Monday, January 21, 2013

More of How Do You Know!

Two Writing Teachers hosts slice of life each Tuesday.  Come over to see what people have been doing!  Remember the March Slice of Life Challenge will be here before you know it!
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I've been thinking more and more about last week's slice, my conversation with the school's assistants, and Ruth's post where she answered the question, "How do you know?"  In other words, how do teachers know the answers to the myriad of questions they must answer every day, and night!  Or, what do they use as information in order to make decisions?  


            In an article from StudentsFirst, an educational reform site, “the average classroom teacher will make more than 1,500 educational decisions every school day.” No wonder we can become overwhelmed.  The article continues with "Along with these important decisions teachers make every day, there are many more to be made while grading papers, lesson planning, leading after school activities, and researching how best to serve the children we teach every day." It occurred to me that as Ruth advised to "listen to students", I can also add "look at students".   
          Find the hints! Body language and facial expressions are often the only means of discerning how the child "is" for the day.  Or at certain parts of the day.  Or during a series of days.  I wonder if others know how many pieces of information our brains process during the day as we teach, beginning with the students entering the classroom?  And that we make decisions based on the quick looks and other already-known information that, put together, gives us a picture from which we make our decisions.  It's not easy, but we do it, every day, and we're hopeful that by listening and looking, we get it right.  

26 comments:

  1. Listen, look at and get to know your students as people! You are so right in thinking about the power of our language in the classroom to change the course of students's days and even their lives.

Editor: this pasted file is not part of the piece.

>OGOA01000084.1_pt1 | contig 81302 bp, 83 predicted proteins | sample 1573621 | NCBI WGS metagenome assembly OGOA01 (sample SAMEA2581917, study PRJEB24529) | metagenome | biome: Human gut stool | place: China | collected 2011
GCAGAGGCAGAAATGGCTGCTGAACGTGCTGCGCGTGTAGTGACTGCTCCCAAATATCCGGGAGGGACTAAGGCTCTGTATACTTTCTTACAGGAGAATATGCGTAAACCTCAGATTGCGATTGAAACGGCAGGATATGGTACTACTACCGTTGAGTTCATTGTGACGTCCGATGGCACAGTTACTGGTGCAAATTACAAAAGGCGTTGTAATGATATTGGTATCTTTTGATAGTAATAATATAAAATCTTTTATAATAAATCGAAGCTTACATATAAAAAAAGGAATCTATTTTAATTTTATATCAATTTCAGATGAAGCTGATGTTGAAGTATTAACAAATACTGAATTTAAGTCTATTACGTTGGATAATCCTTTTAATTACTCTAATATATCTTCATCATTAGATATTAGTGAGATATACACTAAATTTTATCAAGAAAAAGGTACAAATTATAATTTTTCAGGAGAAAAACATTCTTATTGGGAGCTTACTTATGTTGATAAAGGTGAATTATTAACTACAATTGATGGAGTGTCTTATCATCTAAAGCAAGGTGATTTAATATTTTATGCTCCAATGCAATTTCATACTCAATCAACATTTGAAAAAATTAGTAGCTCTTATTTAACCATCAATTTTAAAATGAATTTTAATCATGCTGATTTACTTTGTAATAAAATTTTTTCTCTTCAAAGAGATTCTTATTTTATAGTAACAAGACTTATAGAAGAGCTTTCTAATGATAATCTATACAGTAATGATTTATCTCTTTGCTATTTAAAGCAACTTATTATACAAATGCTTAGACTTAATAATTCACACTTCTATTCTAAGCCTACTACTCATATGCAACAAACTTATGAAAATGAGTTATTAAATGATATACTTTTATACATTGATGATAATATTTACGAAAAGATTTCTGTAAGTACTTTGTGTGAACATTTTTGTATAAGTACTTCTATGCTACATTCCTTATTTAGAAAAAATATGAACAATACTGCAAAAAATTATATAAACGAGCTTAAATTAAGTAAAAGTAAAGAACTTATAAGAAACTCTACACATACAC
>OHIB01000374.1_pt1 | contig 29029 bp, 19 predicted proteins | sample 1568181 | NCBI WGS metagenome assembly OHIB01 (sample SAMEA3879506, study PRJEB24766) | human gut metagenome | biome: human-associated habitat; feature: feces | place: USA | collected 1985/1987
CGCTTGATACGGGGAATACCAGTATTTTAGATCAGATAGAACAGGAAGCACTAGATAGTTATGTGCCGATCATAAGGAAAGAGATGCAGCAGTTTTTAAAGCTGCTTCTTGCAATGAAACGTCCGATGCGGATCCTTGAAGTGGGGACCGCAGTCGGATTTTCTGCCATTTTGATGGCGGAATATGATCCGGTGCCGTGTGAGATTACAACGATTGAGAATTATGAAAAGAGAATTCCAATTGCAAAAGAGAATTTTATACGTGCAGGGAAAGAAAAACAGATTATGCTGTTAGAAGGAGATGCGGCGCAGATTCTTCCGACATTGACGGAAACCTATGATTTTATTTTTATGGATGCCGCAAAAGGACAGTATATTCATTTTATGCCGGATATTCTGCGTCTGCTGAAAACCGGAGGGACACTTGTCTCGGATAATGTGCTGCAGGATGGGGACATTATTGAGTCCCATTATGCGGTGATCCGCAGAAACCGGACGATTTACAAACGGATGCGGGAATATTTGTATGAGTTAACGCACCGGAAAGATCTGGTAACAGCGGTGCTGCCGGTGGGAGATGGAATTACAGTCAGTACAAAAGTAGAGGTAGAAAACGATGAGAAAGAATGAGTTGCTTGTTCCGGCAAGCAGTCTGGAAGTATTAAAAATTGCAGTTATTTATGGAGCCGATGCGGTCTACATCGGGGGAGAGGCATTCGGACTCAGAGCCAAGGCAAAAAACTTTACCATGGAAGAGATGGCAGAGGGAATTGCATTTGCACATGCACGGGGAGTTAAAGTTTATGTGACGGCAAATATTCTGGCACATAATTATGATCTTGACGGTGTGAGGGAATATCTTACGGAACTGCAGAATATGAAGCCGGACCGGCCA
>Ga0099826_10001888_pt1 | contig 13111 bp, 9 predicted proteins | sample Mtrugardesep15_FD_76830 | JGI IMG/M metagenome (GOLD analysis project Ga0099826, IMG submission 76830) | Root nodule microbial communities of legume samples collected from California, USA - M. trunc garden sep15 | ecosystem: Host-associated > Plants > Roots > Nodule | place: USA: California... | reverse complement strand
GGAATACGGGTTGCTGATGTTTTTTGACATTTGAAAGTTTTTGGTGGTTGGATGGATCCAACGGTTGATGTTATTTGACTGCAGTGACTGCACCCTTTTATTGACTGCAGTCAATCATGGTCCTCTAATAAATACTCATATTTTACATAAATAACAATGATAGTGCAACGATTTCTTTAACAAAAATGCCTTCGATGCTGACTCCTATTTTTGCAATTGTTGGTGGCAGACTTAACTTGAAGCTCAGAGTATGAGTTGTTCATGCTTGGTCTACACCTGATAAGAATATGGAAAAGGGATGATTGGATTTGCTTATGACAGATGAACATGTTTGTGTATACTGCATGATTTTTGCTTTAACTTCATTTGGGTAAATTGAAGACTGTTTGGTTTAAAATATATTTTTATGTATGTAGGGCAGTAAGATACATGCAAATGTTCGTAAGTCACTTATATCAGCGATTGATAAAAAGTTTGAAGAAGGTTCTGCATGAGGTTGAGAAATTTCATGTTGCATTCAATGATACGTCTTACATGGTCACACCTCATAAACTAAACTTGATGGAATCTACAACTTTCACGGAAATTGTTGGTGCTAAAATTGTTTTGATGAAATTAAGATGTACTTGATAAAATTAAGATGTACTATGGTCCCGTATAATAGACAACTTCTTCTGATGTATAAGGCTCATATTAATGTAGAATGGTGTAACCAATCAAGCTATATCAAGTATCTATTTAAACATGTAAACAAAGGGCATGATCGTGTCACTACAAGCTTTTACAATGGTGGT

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    1. Thanks, Anita. You're right, it's so important.

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  2. Sometimes I don't know the answers. Sometimes I make mistakes. I learn and grow.

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    1. Exactly, Terje. I think it happens in every profession, but there is so much 'input' for us to consider, makes it all the more challenging.

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  3. When I was in college I took a nonverbal communication class. If I remember correctly, I think my professor said that 97% of communication happens nonverbally. You're spot-on, then, for observing the kids!

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    1. I'll look for the research Stacey. I had no idea, but just know that it is important to look carefully. Thanks!

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  4. Linda, you capture the reason why teaching is considered an art. Attentiveness is so important, but it's also why teachers need some down time!

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    1. Thanks Laura, my conversation with the assistant teachers this am in part focused on alleviating the stress--when, where, how?

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    2. It's a good question. I have a friend who teaches yoga. Several local schools have her come in once a week for staff-classes. (Not sure who pays!) I also think it's good to take the occasional half hour to do something non-stressful with the students.

      Many years ago, when I was teaching HS Humanities, we were doing a unit on Impressionism. I set aside one period, took the kids "en plein air" with some cheap paints and brushes, and we acted like Impressionists. Several of them came up to me later and said how rarely they had the chance to do thing like this -- be outside, be in the moment.

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    3. We do have a massage person come in for a free 'chair' massage once in a while. Yoga would be terrific. I love the idea of the plein air exercises; although our students are out quite a lot, it isn't necessarily for being in the moment-usually a big activity. Nice to hear your thoughts on this. Thanks.

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  5. Listening and looking, indeed. The trick is that there are so many to look at and listen to! As teachers, I think that we can feel a sense of communication overload - students are talking, moving, seeming to be silent and at work....so much to take in and process. I t hint ours is a profession that so depends on reacting and being aware. It can be exhausting. Which is why there is the summer!